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Friday, 2 May 2008

Measuring wave Height

There we were, sat in the campsite, discussing wave height from that days session and between the three of us the same waves might as well have been on different sides of the planet. They ranged from 2ft, to 4ft to "overhead". It's a conversation held between surfers for generations and no one can ever really agree. However I have discovered the answer and the following may help:

Wave height definitions.
1. Wave buoys. These give an accurate reading of open ocean deep water swells, which are measured crest to trough, but when the swell hits the beach, the size is determined by the Bathymetry (bottom contours), which vary greatly. A reef is going to kick up a bigger wave on the same swell compared to a beach break. So wave buoys are an indicator.
2. The Hawaiian method (not to be confused with the rhythm method). This is measured from the back of the wave and is not at all accurate. Some waves have hardly any back at all, for example Teahupoo, which measured on a Hawaiian scale would be a 2ft wave, whilst on the other side of the wave riders are buried in cavernous barrels big enough to drive a truck through. The Hawaiian scale is more about showing who has the biggest cahones and is a way of scaring visiting haoles!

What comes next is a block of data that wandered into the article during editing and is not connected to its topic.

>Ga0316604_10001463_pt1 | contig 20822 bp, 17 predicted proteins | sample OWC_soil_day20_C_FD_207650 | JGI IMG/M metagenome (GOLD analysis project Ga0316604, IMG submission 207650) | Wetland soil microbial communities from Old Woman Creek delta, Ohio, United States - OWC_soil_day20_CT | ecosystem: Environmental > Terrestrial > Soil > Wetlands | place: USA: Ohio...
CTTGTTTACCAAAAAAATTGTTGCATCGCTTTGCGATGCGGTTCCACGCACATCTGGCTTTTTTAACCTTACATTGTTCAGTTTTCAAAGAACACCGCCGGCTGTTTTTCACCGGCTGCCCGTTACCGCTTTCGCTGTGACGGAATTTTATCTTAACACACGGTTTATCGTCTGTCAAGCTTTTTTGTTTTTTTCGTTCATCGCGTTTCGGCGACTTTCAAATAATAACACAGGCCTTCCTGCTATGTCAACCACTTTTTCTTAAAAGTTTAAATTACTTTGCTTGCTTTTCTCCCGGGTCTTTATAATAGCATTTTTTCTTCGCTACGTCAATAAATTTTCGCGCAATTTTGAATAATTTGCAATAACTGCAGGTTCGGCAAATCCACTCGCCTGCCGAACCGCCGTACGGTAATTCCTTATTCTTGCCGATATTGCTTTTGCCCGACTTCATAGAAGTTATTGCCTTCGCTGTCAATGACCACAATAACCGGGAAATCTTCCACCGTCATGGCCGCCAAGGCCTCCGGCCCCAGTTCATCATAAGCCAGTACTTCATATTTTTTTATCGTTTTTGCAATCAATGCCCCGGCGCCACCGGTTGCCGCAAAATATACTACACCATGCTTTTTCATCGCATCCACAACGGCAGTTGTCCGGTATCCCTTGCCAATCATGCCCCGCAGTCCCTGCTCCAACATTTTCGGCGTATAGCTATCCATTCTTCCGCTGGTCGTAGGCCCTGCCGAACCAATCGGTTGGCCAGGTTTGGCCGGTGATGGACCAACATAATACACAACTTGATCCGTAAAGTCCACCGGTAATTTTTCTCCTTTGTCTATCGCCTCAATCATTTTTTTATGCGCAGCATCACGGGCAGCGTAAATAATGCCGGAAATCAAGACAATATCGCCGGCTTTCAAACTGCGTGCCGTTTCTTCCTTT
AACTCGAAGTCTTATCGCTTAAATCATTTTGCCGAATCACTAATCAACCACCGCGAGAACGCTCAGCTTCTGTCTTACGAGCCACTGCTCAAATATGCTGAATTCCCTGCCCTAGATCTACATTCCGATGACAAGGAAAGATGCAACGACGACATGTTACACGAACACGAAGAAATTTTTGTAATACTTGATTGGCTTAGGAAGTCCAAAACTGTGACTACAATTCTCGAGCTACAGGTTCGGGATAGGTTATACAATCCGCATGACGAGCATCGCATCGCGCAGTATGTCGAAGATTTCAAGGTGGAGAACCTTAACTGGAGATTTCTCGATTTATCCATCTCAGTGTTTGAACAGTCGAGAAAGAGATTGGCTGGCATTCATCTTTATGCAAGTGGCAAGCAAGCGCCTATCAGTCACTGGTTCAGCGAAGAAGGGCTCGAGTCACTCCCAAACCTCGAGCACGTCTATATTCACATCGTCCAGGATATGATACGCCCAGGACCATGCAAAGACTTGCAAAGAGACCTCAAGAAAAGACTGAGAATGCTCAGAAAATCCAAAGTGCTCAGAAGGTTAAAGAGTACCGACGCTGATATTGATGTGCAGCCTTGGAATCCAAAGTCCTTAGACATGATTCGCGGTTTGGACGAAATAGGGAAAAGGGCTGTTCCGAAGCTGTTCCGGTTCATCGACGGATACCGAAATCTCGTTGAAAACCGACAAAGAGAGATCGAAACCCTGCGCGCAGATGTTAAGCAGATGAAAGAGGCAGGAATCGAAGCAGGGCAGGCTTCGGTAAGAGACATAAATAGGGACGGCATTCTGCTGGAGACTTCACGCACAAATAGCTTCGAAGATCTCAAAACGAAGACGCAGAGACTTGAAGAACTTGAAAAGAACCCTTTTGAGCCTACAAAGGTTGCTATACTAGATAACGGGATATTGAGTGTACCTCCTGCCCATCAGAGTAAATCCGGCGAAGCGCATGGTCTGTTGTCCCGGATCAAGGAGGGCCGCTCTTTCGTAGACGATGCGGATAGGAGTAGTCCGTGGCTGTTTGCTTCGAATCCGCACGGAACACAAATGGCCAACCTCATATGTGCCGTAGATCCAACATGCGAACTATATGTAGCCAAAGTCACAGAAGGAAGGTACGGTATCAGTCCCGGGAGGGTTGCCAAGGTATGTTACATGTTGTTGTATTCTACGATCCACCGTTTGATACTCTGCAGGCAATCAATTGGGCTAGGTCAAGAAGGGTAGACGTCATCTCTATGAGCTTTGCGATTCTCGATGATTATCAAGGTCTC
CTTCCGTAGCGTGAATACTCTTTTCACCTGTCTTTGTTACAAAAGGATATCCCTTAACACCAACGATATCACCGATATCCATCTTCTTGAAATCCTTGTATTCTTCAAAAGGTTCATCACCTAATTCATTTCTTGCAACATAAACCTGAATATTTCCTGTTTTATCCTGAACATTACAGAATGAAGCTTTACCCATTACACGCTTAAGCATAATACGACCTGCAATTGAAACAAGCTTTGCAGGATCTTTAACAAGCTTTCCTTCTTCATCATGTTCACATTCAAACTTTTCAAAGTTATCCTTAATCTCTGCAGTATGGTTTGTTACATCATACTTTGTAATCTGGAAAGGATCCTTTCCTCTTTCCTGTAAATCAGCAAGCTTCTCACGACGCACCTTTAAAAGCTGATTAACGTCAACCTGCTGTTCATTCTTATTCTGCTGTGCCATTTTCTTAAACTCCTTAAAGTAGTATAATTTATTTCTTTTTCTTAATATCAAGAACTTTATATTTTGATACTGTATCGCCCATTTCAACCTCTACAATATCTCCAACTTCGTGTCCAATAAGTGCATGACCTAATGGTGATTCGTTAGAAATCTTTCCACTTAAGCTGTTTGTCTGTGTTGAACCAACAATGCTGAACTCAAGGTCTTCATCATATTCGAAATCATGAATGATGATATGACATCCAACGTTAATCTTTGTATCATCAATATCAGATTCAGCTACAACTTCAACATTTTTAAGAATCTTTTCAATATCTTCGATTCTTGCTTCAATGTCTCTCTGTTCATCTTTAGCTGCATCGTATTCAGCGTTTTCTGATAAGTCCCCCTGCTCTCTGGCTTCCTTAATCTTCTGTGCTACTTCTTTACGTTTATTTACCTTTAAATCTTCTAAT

3. Surfer scale. This is generally used by surfers based on body heights, ie a knee height wave is 1ft, waist is 2ft, shoulder 4ft, overhead 6ft etc. But again this only provides an indication for obvious reasons, short riders who crouch a lot are going to get loads more overhead days than a tall surfer.
4. Wave face: This is the measurement from the wave lip down the curling face to the base of the trough. Using wave face is when measurements get silly. I've been out on 4ft days and guys are claiming 10ft faces. Waves like Cyclops in WA aren't that "tall" in the traditional sense but have massive wave faces as the lip really throws out.
5. Wave height. This is measured from the land and denotes the height of the wave crest. Again this is almost impossible to determine and it doesn't take into account wave face etc.

There are some scientific formulas out there to measure waves (and technical drawings like mine above :), but surfers will never ever agree, unless they refer to the following answer for measuring wave height:

Wave height "You can either over estimate or you can under estimate" .... simple really

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